We are running through a living room, on the north side of the house, unsure if this is a game or a real life-or-death situation. My sister has my bead container. It’s this plastic box with tiny compartments for each type of bead, and all of my treasures are inside it. THIS BOX CONTAINS EVERYTHING I VALUE IN THIS WORLD, AND I WAS ABOUT TO MAKE THE MOST EPIC NECKLACE EVER, AND THIS TINY 6-YEAR OLD IMP IS TRYING TO STEAL IT FOR HERSELF. The fucking nerve.
Anger billows up out of my armpits, my shoulders, my knees. I sprint faster, finally gaining on my younger sister, who, in a flash of inspiration, runs up the stairs.
NO. The hot pressure sticks to my ribs, threatening to detonate. A word blooms in my stomach, burrows up through my esophagus, gets under my tongue, digs deep into the crevices of my jaw. I’ve said this word so many times before, in thousands of ways. Sometimes it comes out soft, gentle, imploring, but other times it comes out fighting, harsh, terrifying.
I see what is happening in slow motion. That’s not even the right way to describe it. It’s not slow motion. It’s focus. Detached focus. I see what is happening with a focus so clear, it’s as if I am a monk meditating in a Himalayan temple. I know I am about to scream. I know that it is going to be so loud that it will hurt my throat to do it. I know my sister will not be happy about it. I know I will do it anyway.
“MAYAAAAAAAAAAAAA!” I bellow.
Everything stops. She stops running, I stand breathing heavily. The anger dissipates. She comes down the stairs, full of genuine innocence and hurt. She is deflated, I is deflated, the moment is forever deflated.
Now, the memory is blurry here. I’m not sure what happened to the bead container. Did she give it back to me? Did we string necklaces together? All I remember is that she was sad.
In that moment, I decided that I didn’t want to experience her sadness that way. I didn’t want it to be my fault. The blame was too much. So, I made a pact with myself. I would never scream at my sister again. No matter how angry I got, I wouldn’t let my anger escape from my body like that.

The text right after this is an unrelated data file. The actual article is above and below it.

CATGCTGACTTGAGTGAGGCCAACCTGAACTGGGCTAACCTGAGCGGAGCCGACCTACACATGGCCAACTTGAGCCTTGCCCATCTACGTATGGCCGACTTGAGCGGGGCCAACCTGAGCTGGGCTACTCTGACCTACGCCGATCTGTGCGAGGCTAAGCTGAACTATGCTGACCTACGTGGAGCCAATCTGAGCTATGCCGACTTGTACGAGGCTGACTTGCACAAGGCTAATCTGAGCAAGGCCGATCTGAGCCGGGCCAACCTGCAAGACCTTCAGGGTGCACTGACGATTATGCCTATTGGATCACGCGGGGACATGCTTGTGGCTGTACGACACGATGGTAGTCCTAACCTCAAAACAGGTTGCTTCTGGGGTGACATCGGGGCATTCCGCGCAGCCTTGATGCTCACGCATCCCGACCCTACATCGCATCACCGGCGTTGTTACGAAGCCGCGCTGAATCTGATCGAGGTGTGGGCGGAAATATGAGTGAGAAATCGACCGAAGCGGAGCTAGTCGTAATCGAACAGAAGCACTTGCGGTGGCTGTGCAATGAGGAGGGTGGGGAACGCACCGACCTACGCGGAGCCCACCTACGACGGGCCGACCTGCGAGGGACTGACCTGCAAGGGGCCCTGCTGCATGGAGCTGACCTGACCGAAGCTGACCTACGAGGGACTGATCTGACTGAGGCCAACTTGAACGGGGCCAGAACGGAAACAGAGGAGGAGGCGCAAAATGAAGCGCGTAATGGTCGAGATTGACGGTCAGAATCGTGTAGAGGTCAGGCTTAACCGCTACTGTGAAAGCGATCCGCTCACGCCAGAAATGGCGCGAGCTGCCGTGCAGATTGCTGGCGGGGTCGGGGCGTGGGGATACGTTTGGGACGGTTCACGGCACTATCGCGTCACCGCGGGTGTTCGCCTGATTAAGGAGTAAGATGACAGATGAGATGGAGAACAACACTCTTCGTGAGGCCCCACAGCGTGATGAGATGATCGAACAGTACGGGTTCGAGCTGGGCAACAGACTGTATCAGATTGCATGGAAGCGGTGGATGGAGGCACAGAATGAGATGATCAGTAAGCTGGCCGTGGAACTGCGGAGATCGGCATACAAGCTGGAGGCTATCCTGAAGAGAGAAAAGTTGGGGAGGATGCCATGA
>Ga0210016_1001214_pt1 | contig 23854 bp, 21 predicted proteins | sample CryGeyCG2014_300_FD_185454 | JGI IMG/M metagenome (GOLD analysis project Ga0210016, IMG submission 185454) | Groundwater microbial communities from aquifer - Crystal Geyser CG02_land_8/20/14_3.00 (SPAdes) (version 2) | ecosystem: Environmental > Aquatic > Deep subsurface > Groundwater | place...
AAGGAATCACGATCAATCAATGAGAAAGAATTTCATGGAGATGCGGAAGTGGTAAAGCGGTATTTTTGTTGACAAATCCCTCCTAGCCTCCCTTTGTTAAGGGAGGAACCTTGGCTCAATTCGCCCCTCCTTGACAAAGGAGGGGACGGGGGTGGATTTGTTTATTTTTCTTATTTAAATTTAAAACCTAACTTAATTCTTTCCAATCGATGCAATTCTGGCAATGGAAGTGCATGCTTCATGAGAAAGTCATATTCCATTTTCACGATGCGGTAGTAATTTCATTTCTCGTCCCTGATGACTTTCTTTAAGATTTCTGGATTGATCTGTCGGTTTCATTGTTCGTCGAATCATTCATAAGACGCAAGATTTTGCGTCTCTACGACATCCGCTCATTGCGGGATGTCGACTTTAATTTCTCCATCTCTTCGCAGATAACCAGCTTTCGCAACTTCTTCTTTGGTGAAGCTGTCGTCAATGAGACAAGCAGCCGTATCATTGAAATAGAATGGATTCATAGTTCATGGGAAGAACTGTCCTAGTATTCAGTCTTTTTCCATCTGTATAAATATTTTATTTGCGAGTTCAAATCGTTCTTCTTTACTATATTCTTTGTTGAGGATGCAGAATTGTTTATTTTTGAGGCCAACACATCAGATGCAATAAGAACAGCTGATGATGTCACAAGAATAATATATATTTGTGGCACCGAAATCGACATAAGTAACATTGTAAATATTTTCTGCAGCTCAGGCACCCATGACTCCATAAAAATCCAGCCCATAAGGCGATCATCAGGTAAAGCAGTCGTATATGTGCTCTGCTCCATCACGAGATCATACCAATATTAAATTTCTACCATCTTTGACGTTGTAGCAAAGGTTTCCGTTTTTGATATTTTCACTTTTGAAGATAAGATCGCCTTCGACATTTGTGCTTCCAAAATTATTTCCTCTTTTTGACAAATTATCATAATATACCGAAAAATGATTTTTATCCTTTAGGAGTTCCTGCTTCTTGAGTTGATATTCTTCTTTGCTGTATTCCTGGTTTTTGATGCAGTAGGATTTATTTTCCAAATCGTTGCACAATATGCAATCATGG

I kept that pact for years, almost perfectly, not just with my sister, but with everyone else in my life.
Recently, I have been blaming young Siena. She was too weak for the world. She didn’t stand up for herself enough. She didn’t say no when she didn’t want something. She didn’t say, “give me that,” when she DID want something. She let people in. She exposed us to danger. She didn’t protect us. She was a coward, a phony, a pussy. My trauma was her fault. The abuse I experienced was her fault.
But, remembering this story made me realize something: the anger didn’t disappear. The “NO” never went away. It was simply displaced. I was always pushing back.
I wrote long journal entries about anger. I played angsty piano octaves on the piano as I performed Mozart, Chopin, and Debussy. I acted out angry characters in theater productions. I sang. I mimicked the faces of actors as I watched movies. I danced. I made myself heard. I made myself safe. I rejected the world in my own ways. My sensitivity gave me wings, won competitions, got me into small competitive circles. I was strong and took care of myself masterfully. I was a hero, a human, a warrior.
In fact, I’m now realizing that I have been counteracting the dominant figures in my life the WHOLE TIME. Maybe I wasn’t screaming at them directly, but I was sure as hell screaming in other ways.
I have always said every single thing I needed to say. I said these things loud enough for people to hear. I was never weak. I was never defeated. I knew exactly how to take care of myself. I was Queen of Myself. I was a fearless leader, a wise nurture, a great intelligence.
There was not a lack, but rather a redirection of strength.
This was always the plan. I was meant to be right here, right now, right as I am. I have never been anything different. I was never feeble, although for a long time I thought I was. I am simply learning where to place my anger.